|Publication number||US5522047 A|
|Application number||US 08/167,338|
|Publication date||May 28, 1996|
|Filing date||Dec 15, 1993|
|Priority date||Dec 15, 1993|
|Publication number||08167338, 167338, US 5522047 A, US 5522047A, US-A-5522047, US5522047 A, US5522047A|
|Inventors||Robert M. Grow, Ronald S. Perloff|
|Original Assignee||Xlnt Designs, Inc.|
|Export Citation||BiBTeX, EndNote, RefMan|
|Patent Citations (2), Referenced by (26), Classifications (6), Legal Events (4)|
|External Links: USPTO, USPTO Assignment, Espacenet|
1. Field of the Invention
The present invention relates generally to ring type network data transmission systems, and more particularly to a method and apparatus for gracefully inserting and removing stations from a ring type network.
2. Description of Related Art
Data transmission systems enable a number of stations to communicate with each other at high speeds over long distances. The combination of a data transmission system and a number of stations coupled to the data transmission system is commonly known as a network.
A station may be any one of a number of different types of devices, including computers and printers. Such stations typically include hardware and software for coupling the station to a data transmission system, thus forming a data input link from the data transmission system and a data output link to the data transmission system. The data input link allows the station to receive data from the data transmission system, and thus from other stations in the network. The data output link allows the station to send data to the data transmission system and thus to other stations in the network.
A "ring" is a common network topology. One common ring network is the token ring network according to The Institute of Electrical and Electronics Engineers (IEEE), Local Area Network Standard 802.5. Another common ring network standard is the American National Standard Institute (ANSI) Fiber Distributed Data Interface (FDDI). One advantage of rings over other topologies is that relatively simple protocols can be used to organize the transmission of data around the ring. Another advantage of rings is that as data arrives at each station, the data is simply passed from the data input link of a station to that station's data output link. The only routing decision that a station must make during normal use is whether the data is addressed to that station, in which case the data must be copied by the station.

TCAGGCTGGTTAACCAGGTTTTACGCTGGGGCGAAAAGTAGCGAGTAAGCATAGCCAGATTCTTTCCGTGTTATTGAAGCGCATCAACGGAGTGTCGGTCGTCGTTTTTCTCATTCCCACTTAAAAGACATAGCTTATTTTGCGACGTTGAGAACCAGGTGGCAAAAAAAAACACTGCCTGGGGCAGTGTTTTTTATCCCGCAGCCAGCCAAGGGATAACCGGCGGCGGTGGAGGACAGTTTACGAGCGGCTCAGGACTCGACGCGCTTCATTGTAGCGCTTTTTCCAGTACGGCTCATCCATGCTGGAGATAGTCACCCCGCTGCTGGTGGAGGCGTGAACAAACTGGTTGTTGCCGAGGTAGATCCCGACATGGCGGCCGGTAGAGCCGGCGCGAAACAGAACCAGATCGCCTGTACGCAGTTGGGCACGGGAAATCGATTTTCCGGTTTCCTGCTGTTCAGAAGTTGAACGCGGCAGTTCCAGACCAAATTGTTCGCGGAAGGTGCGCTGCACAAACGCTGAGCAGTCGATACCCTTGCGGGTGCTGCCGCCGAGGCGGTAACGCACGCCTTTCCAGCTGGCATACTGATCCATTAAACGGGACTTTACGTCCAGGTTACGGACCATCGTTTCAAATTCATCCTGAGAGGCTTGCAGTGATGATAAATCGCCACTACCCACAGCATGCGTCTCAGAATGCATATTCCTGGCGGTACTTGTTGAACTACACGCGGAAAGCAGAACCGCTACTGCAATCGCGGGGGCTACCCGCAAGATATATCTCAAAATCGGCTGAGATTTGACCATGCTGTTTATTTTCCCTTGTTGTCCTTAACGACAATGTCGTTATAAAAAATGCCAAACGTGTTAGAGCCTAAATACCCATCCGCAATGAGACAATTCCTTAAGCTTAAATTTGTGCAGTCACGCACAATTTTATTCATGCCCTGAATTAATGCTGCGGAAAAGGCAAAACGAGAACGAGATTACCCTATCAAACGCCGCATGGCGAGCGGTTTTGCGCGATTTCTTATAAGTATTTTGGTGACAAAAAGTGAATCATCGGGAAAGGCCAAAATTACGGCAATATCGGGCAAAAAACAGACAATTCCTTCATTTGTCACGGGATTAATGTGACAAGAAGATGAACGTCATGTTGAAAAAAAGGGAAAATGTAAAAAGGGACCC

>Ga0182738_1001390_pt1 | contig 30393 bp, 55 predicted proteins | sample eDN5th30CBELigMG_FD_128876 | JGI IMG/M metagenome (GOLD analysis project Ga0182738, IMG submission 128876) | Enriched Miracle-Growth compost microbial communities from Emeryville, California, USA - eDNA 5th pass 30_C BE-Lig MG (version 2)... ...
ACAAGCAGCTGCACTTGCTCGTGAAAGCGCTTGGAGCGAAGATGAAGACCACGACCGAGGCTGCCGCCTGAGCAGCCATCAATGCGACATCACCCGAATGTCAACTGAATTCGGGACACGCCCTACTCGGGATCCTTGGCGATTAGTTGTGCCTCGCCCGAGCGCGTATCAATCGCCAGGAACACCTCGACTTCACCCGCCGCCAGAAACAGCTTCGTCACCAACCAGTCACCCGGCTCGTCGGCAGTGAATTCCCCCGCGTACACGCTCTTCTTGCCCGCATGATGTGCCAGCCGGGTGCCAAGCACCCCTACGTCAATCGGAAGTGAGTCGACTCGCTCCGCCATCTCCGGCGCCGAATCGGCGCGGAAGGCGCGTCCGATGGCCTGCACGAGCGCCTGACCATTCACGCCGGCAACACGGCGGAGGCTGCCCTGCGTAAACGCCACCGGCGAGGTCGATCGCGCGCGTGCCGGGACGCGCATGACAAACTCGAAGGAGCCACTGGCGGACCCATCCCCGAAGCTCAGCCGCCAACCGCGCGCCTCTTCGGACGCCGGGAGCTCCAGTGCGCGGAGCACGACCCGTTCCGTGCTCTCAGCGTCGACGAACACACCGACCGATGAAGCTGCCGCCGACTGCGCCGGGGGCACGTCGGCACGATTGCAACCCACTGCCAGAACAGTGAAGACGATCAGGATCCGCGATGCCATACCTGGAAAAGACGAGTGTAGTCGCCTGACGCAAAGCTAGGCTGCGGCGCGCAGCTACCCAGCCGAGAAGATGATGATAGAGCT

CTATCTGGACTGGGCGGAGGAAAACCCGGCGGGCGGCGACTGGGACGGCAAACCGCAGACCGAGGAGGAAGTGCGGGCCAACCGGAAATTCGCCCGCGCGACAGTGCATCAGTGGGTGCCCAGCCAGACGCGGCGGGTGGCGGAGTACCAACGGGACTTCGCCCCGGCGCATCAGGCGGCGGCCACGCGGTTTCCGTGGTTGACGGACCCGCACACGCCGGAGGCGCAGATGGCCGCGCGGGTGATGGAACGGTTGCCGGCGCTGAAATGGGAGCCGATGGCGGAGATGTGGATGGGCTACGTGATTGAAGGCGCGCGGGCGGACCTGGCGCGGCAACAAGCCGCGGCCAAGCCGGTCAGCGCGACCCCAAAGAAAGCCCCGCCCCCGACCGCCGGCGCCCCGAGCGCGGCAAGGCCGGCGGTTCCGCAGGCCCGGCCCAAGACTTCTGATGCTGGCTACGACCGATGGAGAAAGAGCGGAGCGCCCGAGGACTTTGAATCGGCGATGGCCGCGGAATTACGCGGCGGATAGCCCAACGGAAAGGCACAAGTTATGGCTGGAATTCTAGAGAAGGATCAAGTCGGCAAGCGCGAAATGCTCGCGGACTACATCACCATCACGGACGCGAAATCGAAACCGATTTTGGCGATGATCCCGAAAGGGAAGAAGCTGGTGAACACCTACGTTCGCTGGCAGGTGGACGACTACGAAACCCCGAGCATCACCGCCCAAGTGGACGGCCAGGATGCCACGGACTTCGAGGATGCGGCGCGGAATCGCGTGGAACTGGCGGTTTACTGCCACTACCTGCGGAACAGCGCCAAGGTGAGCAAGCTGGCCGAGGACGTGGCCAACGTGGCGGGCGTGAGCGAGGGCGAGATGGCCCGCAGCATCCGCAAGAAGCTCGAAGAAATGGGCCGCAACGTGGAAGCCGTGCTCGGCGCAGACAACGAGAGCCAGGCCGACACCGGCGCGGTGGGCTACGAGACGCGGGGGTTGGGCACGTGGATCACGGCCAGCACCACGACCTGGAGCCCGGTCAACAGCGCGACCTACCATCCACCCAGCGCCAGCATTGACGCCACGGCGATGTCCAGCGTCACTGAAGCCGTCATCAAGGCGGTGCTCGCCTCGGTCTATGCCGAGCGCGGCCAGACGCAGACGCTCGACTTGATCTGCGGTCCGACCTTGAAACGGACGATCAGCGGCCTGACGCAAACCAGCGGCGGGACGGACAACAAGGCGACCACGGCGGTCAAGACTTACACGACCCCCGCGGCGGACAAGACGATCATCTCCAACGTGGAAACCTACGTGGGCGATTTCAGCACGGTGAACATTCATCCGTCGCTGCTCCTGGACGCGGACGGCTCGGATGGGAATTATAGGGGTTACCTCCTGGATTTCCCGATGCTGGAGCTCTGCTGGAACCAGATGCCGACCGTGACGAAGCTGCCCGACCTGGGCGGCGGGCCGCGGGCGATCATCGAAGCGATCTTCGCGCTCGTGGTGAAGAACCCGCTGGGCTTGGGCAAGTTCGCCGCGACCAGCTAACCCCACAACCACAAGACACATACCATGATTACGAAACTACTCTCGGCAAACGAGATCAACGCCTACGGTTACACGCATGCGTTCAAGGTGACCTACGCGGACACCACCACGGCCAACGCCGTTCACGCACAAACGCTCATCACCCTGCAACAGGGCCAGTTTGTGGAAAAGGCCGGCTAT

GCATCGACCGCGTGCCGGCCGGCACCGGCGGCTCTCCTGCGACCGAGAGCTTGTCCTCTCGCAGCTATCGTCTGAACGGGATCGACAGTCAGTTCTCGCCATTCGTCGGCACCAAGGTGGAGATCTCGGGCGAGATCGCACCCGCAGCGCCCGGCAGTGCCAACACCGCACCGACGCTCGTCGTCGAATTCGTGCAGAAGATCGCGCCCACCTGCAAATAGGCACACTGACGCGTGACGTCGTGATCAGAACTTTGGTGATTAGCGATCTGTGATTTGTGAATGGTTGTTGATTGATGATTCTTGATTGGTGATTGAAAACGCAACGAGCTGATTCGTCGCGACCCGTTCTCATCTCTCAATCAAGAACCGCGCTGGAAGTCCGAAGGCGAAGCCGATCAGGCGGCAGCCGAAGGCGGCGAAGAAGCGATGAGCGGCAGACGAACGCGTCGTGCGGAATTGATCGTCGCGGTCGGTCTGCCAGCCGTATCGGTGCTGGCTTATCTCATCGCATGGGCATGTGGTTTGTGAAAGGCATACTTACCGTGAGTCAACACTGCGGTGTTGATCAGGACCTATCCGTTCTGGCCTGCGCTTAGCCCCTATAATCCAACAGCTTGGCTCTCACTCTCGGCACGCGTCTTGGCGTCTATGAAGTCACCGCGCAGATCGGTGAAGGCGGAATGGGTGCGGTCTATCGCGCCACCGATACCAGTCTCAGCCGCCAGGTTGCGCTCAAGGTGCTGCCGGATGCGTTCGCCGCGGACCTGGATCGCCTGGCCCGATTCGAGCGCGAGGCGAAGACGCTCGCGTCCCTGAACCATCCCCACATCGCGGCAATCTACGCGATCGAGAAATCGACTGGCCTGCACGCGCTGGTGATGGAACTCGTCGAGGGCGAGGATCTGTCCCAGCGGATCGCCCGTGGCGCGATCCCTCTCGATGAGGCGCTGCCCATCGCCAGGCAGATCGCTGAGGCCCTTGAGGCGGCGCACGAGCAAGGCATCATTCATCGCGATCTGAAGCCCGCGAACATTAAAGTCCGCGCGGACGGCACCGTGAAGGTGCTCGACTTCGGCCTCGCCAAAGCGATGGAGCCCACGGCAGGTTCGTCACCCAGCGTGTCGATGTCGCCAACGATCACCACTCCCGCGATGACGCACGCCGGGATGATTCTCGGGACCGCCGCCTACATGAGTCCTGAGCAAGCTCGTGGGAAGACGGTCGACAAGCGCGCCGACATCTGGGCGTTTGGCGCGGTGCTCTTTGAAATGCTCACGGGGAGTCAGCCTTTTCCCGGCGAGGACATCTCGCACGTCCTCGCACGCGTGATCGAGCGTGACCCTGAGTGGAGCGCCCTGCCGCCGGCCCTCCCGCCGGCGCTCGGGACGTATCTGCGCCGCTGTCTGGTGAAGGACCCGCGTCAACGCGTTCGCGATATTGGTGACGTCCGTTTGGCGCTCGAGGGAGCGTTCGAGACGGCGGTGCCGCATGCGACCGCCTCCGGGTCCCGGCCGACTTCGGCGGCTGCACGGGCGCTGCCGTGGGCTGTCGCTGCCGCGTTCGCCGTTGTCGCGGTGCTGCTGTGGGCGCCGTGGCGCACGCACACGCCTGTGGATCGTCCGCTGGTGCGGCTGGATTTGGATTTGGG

It is well known to house at least part of the hardware and software for interfacing a station to a data transmission system in a hub device, also known as a concentrator. Typically a concentrator may interface several stations to a network.
Referring now to FIG. 1, a concentrator 100 is shown which connects several stations to a data transmission system, such as a ring type network. The concentrator 100 is coupled to a station through one or more port interface(s) 110. The concentrator 100 has a data input link 101, and a data output link 102. Such data input links from a ring are commonly known as "RingIns". Such data output links to a ring are commonly known as "RingOuts". These data links 101, 102 couple the concentrator 100 to the ring. Each port interface 110 also includes a RingIn 111 and a RingOut 112, which facilitate connecting stations in a ring configuration through the port interlaces 110. The concentrator 100 may also have a multiplexer 103 and internal data path 104 that allows a ring to be formed within the concentrator 100, effectively connecting RingIn 111 to RingOut 142. The concentrator 100 may also include a media access controller (MAC) 140 for the ring. The MAC 140 controls and mediates access for information exchange with other stations on the ring.
It is well known that since a concentrator 100 has both RingIn 101 and RingOut 102, a concentrator 100 may be inserted into a ring as if the concentrator 100 were a station. Because of this capability, the term "tree" is used to describe stations connected to a ring through a port interface 110.
Referring now to FIG. 2, each port interface 110 comprises a RingIn 111, a RingOut 112, a tree output link (TreeOut) 113, and a tree input link (TreeIn) 114. Master port logic 117 is coupled to the TreeIn 114 and TreeOut 113. The master port logic 117 comprises encoding/decoding circuits, clock logic, line state logic (including idle generation logic), etc. Two multiplexers 210, 220 are provided to direct data within the port interface 110. One multiplexer 210 receives data from the RingIn 111 and the TreeIn 114 (through the master port logic 117), and outputs data to the TreeOut 113 (through the master port logic 117); the other multiplexer 220 receives data from the RingIn 111 and the TreeIn 114 (through the master port logic 117), and outputs data to the RingOut 112.